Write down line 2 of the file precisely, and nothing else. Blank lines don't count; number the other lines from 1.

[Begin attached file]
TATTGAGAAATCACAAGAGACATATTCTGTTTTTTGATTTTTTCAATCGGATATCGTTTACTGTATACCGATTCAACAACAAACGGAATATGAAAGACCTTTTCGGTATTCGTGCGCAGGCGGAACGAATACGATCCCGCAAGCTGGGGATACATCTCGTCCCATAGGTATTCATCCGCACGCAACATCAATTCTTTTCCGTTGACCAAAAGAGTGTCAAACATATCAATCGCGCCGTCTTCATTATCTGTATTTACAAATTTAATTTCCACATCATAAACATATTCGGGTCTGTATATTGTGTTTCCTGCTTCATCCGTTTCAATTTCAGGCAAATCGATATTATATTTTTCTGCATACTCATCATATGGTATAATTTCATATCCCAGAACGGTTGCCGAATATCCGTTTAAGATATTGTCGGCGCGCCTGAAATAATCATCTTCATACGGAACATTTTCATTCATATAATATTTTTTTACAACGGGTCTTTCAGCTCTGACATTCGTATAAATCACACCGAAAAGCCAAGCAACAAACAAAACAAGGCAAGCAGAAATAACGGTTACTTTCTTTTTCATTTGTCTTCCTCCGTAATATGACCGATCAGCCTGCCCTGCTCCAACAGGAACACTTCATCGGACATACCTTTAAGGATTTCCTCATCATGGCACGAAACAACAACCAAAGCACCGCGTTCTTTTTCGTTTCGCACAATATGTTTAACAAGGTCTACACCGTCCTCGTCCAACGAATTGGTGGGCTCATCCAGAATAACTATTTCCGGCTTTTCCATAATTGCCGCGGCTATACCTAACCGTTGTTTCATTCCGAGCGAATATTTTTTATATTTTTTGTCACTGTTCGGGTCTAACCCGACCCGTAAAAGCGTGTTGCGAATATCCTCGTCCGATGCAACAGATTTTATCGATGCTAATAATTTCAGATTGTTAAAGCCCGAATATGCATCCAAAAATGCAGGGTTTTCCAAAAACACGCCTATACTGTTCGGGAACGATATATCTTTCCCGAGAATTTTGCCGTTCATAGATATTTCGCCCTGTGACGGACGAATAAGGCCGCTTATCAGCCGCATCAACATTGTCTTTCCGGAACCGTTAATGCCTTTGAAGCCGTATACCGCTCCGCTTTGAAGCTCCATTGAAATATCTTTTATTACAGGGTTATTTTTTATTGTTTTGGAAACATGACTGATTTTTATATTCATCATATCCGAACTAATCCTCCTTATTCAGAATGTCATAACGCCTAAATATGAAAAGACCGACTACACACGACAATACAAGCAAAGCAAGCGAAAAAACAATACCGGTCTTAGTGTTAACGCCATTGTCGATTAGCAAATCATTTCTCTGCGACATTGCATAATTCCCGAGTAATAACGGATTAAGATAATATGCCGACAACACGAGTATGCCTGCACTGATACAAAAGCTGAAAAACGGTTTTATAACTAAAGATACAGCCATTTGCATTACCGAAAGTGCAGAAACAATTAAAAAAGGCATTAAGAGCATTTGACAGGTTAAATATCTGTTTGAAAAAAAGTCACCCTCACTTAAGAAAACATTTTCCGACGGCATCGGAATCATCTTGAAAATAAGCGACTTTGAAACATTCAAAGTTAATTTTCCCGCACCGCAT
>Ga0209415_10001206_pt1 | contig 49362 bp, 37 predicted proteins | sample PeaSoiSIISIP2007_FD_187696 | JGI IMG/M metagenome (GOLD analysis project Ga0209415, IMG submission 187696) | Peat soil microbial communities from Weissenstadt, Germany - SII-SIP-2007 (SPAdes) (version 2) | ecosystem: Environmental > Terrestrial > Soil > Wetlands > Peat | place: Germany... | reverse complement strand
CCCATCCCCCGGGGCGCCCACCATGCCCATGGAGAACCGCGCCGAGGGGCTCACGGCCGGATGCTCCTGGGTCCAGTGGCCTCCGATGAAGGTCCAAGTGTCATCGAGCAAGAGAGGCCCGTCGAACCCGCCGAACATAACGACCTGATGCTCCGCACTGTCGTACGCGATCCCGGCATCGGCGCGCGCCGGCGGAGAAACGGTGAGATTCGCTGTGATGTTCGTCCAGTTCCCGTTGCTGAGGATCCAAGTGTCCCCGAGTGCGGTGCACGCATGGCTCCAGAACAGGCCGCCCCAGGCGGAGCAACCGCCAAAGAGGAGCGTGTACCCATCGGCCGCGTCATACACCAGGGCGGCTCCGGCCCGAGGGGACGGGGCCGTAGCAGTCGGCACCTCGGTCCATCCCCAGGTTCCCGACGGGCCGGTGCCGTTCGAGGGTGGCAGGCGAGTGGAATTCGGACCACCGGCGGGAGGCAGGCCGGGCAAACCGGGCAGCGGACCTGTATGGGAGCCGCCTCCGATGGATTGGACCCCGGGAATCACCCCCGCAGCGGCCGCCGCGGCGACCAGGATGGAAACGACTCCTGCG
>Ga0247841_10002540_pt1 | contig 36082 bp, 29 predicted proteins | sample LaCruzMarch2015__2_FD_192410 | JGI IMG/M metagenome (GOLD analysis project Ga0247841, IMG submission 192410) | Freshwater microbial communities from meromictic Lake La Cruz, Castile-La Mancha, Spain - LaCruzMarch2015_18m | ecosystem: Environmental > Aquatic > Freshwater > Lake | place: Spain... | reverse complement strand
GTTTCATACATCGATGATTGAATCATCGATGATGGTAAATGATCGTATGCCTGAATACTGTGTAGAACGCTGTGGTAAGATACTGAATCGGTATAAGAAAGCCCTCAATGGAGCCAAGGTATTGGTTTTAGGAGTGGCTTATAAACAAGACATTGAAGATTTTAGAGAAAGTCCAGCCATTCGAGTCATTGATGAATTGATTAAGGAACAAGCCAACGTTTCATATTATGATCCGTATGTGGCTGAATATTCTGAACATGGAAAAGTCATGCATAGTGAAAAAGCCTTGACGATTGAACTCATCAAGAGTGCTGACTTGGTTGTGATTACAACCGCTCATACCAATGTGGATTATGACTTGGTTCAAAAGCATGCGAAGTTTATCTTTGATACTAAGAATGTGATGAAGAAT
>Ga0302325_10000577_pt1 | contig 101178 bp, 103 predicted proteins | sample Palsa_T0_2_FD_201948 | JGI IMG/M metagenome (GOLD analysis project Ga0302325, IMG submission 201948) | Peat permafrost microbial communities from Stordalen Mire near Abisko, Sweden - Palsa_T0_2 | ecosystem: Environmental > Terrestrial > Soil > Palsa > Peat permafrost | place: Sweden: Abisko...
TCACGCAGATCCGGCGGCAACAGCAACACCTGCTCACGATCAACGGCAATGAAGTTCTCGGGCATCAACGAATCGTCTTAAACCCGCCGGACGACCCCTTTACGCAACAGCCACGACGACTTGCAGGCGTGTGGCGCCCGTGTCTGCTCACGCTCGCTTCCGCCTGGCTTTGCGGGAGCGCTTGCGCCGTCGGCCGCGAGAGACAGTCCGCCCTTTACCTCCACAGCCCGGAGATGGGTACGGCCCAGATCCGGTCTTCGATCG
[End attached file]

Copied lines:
>Ga0209415_10001206_pt1 | contig 49362 bp, 37 predicted proteins | sample PeaSoiSIISIP2007_FD_187696 | JGI IMG/M metagenome (GOLD analysis project Ga0209415, IMG submission 187696) | Peat soil microbial communities from Weissenstadt, Germany - SII-SIP-2007 (SPAdes) (version 2) | ecosystem: Environmental > Terrestrial > Soil > Wetlands > Peat | place: Germany... | reverse complement strand